Senator Barack Obama is expected to win enough delegates in today’s primaries in Kentucky and Oregon to clinch a majority of pledged delegates awarded in the primaries and caucuses. But Obama will still be short of the total number of delegates needed to win the Democratic nomination outright. On Monday, Obama spoke at a campaign rally in Billings, Montana.
Sen. Barack Obama: "Everybody’s surprised that I’m standing here. Nobody thought — [Someone in the crowd says "We’re not") — you know, now, well, I appreciate you, but let’s face it, nobody thought a forty-six-year-old black guy named Barack Obama was going to be the Democratic nominee."
Obama’s campaign is denying reports that he will declare victory tonight at a rally in Iowa. During a campaign stop in Maysville, Kentucky, Senator Hillary Clinton said the race for the nomination is not over.
Sen. Hillary Clinton: "We have a very close contest — the votes, the delegates — and this is nowhere near over. None of us is going to have the number of delegates we’re going to need to get to the nomination, although I understand my opponent and his supporters are going to claim that. The fact is we have to include Michigan and Florida."
Barack Obama continues to pick up prominent endorsements. On Monday, he received the backing of five more superdelegates, including Senator Robert Byrd of West Virginia, the longest serving member of the US Senate.
Meanwhile, the Huffington Post reports one of Hillary Clinton’s top financial supporters recently offered $1 million to the Young Democrats of America while he pressed for the organization’s two uncommitted superdelegates to endorse Clinton. The billionaire entertainment magnate Haim Saban reportedly made the offer in a call to the group’s president, David Hardt. The group turned down Saban’s offer. Saban has not denied talking to the Young Democrats of America, but he says the report in the Huffington Post is not true.
In military news, the Pentagon has announced the upcoming deployments of more than 42,000 troops, including 25,000 active-duty Army soldiers who will be headed to Iraq. The new deployments will allow the US to maintain a presence of 140,000 troops in Iraq through the end of the year.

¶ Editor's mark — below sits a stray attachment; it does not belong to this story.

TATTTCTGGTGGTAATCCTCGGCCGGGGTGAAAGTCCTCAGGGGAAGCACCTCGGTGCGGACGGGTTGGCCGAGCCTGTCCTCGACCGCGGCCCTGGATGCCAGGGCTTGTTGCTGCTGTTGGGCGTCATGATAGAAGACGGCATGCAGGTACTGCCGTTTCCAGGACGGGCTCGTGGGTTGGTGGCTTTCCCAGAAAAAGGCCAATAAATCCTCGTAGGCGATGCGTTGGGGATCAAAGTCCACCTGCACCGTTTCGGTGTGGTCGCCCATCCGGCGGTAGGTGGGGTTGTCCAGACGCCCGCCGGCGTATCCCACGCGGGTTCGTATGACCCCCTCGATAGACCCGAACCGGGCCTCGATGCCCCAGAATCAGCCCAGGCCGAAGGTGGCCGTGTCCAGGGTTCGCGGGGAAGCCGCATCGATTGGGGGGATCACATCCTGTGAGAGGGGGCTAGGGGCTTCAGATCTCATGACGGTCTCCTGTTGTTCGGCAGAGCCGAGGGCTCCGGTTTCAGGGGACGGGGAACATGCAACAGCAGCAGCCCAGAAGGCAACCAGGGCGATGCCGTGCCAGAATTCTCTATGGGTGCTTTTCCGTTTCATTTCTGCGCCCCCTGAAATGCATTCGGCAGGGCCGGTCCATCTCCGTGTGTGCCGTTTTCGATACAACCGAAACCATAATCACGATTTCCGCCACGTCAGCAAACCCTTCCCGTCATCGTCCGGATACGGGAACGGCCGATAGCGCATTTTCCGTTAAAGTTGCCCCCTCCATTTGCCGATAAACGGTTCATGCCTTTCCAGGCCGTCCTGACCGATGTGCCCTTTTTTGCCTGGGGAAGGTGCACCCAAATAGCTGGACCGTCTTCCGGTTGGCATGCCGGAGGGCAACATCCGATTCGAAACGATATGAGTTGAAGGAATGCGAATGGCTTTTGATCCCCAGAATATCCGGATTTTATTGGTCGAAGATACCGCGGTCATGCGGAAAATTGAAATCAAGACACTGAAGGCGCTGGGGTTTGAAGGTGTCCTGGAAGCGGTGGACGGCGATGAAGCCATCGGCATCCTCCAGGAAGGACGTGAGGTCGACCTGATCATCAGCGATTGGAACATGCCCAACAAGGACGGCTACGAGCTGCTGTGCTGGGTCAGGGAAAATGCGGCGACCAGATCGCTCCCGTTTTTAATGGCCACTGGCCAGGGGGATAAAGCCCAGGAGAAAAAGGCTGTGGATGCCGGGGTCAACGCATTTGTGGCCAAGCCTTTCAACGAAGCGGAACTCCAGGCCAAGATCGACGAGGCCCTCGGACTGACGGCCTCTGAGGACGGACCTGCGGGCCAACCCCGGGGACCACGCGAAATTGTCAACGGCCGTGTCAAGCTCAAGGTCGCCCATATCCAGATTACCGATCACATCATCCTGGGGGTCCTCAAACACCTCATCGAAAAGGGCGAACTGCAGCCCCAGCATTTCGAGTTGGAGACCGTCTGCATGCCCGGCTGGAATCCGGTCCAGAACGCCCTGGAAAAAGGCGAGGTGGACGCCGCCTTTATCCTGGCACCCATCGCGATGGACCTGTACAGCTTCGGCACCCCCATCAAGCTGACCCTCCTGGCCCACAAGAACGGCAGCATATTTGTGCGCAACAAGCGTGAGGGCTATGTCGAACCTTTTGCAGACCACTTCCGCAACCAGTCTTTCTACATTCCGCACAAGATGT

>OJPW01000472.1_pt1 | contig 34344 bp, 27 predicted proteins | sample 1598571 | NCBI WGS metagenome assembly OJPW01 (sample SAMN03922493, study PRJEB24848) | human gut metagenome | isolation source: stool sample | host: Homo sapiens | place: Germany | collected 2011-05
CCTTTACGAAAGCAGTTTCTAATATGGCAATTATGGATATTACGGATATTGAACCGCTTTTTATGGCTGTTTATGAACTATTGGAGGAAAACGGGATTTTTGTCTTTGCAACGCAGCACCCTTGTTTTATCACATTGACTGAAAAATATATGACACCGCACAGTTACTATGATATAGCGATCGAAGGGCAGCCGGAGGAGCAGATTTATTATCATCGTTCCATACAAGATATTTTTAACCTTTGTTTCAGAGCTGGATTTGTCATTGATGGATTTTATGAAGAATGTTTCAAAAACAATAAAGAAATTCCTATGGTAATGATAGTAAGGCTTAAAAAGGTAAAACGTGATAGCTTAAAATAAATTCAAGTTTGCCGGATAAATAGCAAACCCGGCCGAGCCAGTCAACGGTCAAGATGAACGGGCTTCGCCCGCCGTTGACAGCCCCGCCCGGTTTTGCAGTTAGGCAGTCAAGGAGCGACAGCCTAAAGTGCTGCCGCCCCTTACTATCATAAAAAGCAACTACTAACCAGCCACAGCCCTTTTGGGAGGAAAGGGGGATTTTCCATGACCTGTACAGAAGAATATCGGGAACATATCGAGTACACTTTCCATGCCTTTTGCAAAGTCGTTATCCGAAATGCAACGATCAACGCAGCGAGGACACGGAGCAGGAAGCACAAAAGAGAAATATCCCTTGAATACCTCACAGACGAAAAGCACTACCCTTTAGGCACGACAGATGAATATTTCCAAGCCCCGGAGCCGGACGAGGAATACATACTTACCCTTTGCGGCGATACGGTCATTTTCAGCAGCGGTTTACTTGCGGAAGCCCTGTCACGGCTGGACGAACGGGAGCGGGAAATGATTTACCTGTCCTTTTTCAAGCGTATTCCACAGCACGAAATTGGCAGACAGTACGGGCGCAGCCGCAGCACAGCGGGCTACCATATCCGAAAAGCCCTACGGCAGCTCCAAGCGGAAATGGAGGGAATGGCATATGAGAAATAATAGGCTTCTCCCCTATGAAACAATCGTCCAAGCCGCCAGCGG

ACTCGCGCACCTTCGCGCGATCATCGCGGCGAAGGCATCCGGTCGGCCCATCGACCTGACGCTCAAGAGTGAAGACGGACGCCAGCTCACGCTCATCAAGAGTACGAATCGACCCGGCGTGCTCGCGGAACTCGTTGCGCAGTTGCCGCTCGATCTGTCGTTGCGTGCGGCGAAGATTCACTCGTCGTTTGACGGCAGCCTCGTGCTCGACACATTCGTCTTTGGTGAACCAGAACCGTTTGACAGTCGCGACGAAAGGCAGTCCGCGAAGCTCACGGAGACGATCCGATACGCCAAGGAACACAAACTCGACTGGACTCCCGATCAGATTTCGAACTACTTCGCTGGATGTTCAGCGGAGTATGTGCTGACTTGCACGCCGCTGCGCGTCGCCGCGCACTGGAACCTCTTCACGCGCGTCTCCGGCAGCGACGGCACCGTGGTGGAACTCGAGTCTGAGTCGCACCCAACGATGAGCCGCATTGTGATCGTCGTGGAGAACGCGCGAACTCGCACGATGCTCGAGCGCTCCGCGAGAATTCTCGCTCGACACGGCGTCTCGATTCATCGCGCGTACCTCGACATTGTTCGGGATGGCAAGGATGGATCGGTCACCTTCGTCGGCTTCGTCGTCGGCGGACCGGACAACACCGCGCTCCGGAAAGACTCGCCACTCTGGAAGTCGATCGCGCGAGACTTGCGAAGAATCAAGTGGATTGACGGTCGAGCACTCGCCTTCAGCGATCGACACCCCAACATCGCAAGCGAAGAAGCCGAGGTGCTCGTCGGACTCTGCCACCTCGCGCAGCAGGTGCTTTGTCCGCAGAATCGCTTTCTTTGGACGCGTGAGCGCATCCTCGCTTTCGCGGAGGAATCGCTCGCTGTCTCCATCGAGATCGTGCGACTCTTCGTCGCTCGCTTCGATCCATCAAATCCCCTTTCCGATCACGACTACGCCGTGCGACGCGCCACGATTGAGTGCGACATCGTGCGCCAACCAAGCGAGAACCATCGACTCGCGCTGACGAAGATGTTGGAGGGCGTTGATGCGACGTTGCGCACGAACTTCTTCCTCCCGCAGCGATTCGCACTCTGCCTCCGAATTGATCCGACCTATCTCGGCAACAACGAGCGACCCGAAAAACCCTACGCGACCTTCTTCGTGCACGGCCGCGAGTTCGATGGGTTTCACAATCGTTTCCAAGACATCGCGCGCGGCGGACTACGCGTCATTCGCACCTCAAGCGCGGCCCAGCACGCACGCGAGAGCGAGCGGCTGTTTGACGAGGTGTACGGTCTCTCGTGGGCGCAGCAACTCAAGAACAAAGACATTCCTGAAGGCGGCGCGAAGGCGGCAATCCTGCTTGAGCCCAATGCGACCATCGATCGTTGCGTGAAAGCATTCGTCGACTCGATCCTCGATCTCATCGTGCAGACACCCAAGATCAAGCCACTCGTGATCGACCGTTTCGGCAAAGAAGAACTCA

Meanwhile, in Baghdad, US-backed Iraqi troops have raided the Shiite stronghold of Sadr City in an attempt to wrest control of the area from supporters of Muqtada al-Sadr. The operation comes one week after Sadr and the Iraqi government signed a deal to end weeks of fighting.
The International Federation of Journalists is calling for a full probe into the 2003 US shelling of the Palestine Hotel in Baghdad that killed two foreign journalists: Spanish cameraman Jose Couso of Telecinco and Ukrainian-born Reuters cameraman Taras Protsyuk. The media rights group called for the investigation after former Army Sergeant Adrienne Kinne told Democracy Now! that she saw the Palestine Hotel on a target list. At the time, Kinne was working in military intelligence. She said she knew journalists were in the hotel, because she was frequently intercepting their phone calls.
Sgt. Adrienne Kinne: "One of the instances was the fact that we were listening to journalists who were staying in the Palestine Hotel. And I remember that, specifically because during the buildup to Shock and Awe, which people in my unit were really disturbingly excited about, we were given a list of potential targets in Baghdad, and the Palestine Hotel was listed as a potential target. And I remember this specifically, because, putting one and one together, that there were journalists staying at the Palestine Hotel and this hotel was listed as a potential target."
Aidan White of the International Federation of Journalists said, "This latest information adds to our concern that the failure to properly investigate and report on this attack is covering up the reality that the US was recklessly putting media lives at risk."
Former Pentagon official Douglas Feith admitted Monday the Bush administration made mistakes in the lead-up to the war in Iraq, but he said the decision to invade was justified. Feith, who served as undersecretary of defense for policy, claimed Saddam Hussein posed a threat to the region even though he had no weapons of mass destruction.
Douglas Feith: "And so, while it was a terrible mistake for the administration to rely on the erroneous intelligence about WMD, and, I mean, it was catastrophic to our credibility, first of all, it was an honest error and not a lie... But even if you corrected for that error, what we found in Iraq was a serious WMD threat, even though Saddam had chosen to not maintain the stockpiles. He had put himself in a position where he could have regenerated those stockpiles, as I said, in three to five weeks."